The Court decided that a litigant in person should not be given leeway on the procedural rules for serving documents because these rules were clear, accessible and necessary to facilitate the litigation.
The case involved a litigant in person (Mr Barton) who was seeking to bring a professional negligence claim against his former solicitors at the end of the applicable limitation period.
Mr Barton attempted to serve his claim form and particulars of claim by email, despite the fact that there was no express agreement from the Defendant’s solicitors to permit service in this way.
Mr Barton had until 25 June 2013 to serve his claim form but only sent it by email the day before. In the absence of an agreement, service was defective under the procedural rules and Mr Barton had no time to rectify this mistake.
Mr Barton asked for service to be validated under Civil Procedure Rule 6.15(2) which gives the Court the power to validate defective service of a claim form, if there is “good reason” to do so.
Mr Barton argued that service should be validated because:
Both the County Court and the Court of Appeal decided that the only reason Mr Barton did not comply with the service rules was because he did not know what those rules were. Neither Court considered that this amounted to a “good reason” to make an order under CPR 6.15.
The Courts did not accept that Mr Barton was entitled to greater level of indulgence because he had been unrepresented. The Court of Appeal commented that “CPR 6.15 is not there to protect litigants in person or those who do not know the rules. It is there to protect those who for some reason have been unable to effect service satisfactorily within the rules.”
The Supreme Court dismissed Mr Barton’s appeal by a majority of three to two and declined to validate service under CPR 6.15(2).
Lord Sumption warned that “none of this would have mattered if Mr Barton had allowed himself time to rectify any mishap” and that by leaving service until the very end of the limitation period “a person who courts disaster in this way can have only a very limited claim on the court’s indulgence in an application under CPR rule 6.15(2)”.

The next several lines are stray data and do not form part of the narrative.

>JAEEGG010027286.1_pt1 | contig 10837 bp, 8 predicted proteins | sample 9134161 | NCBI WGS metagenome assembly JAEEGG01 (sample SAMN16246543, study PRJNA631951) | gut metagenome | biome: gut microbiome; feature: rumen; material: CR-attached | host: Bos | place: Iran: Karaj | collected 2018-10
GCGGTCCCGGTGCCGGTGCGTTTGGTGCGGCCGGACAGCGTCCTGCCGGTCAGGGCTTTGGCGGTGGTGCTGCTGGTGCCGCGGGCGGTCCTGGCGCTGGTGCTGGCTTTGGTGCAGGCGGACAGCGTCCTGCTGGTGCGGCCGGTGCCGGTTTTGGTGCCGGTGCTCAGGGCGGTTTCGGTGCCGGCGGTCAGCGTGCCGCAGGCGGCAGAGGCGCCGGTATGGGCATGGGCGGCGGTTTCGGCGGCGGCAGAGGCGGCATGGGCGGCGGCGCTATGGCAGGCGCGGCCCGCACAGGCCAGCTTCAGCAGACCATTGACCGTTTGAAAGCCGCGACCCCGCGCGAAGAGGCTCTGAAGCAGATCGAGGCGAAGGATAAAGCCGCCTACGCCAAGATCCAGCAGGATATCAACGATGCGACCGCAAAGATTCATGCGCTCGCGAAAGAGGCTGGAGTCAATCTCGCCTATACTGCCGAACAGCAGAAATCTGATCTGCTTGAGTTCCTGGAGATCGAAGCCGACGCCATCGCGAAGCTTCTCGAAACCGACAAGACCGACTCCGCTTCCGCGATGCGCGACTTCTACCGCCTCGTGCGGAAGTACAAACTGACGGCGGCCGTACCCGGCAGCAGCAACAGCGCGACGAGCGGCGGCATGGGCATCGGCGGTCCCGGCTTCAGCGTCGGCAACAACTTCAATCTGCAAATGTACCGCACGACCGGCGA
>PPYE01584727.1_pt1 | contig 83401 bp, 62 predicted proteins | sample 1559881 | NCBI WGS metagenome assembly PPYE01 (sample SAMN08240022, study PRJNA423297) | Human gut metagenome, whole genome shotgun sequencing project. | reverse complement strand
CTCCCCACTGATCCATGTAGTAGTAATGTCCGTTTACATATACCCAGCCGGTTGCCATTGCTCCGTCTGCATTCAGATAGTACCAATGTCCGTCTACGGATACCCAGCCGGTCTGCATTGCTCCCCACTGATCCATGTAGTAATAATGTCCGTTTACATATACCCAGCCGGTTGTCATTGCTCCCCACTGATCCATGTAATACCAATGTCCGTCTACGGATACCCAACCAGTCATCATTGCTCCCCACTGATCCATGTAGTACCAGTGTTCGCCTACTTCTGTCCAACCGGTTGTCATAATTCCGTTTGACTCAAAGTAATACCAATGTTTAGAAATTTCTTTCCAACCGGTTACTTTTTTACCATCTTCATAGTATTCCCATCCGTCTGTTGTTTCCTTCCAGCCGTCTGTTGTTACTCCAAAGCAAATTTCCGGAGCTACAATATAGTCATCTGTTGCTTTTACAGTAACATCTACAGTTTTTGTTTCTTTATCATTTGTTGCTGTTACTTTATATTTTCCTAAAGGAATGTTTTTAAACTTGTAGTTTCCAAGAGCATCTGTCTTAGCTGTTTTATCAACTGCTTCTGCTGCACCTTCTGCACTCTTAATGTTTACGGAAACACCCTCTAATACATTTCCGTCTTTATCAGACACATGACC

The Supreme Court said that it was not sufficient to simply bring the claim form to the attention of the Defendant’s solicitors and that service methods/procedures were also important because otherwise, a Claimant would be entitled to serve documents by any unauthorised mode of service (e.g. social media), as long as that document is brought to the Defendant’s attention in some way.
Whilst it was generally accepted that a litigant in person’s lack of representation will often justify minor allowances (such as case management decisions or in conducting hearings) this does not mean that a lower standard of compliance with rules or orders of the Court should be applied. The overriding objective (CPR 1.1(2)(f)) requires the Courts, so far as practicable, to enforce compliance with the rules but by granting a litigant in person a greater degree of leniency, this would result in a corresponding degree of unfairness to the other party.
The Supreme Court also disagreed that the service rules in this case were particularly inaccessible or obscure because the relevant CPR and corresponding Practice Direction were freely accessible on the internet and were sufficiently clear. The Court did not consider it reasonable for Mr Barton to have assumed that the prior email correspondence between the parties meant that the Defendant’s solicitors would accept service by email.
Finally, Mr Barton’s argument that the Defendant’s solicitors had been “playing technical games” was also unsuccessful. The timescales involved meant that Mr Barton could not have rectified service within the applicable limitation period and the Defendant’s solicitors were under no duty to advise Mr Barton of his failure to adhere to the procedural rules. The Supreme Court hypothesised that even if the Defendant’s solicitors had noticed the defective service, it was inconceivable in any event that the Defendant would have authorised its solicitors to point out this fault and deprive the Defendant of a valid limitation defence.
Mr Barton’s legal team (as he is now represented) have suggested that he will consider appealing to the European Court of Human Rights on the basis that “excessive formalism” has infringed on Mr Barton's right to a fair trial.
This case confirms that the Court will not allow a litigant in person to benefit from flexibility on clear procedural rules, simply because they are not represented, especially when such flexibility would bring about a result which is unfair to the other party. It also provides a useful example of the type of rule that a litigant in person is expected to adhere to. The decision drives at creating a level playing field between represented and unrepresented litigants.
Whilst the Court considered the procedural rules to be readily accessible to litigants in person, represented parties may wish to consider providing links to the rules and key procedural points so that Mr Barton's "technical games” argument can be avoided.
It is worth noting though that Lord Briggs, in his dissenting judgment, commented that the meaning and effect of CPR 6.15 had divided opinion and expressed his hope that the CPR committee would review the current rules to consider whether provisions for service by email are sufficiently clear, fair and justified in this day and age.
Contributors: Duncan Martin, Jason Gurung
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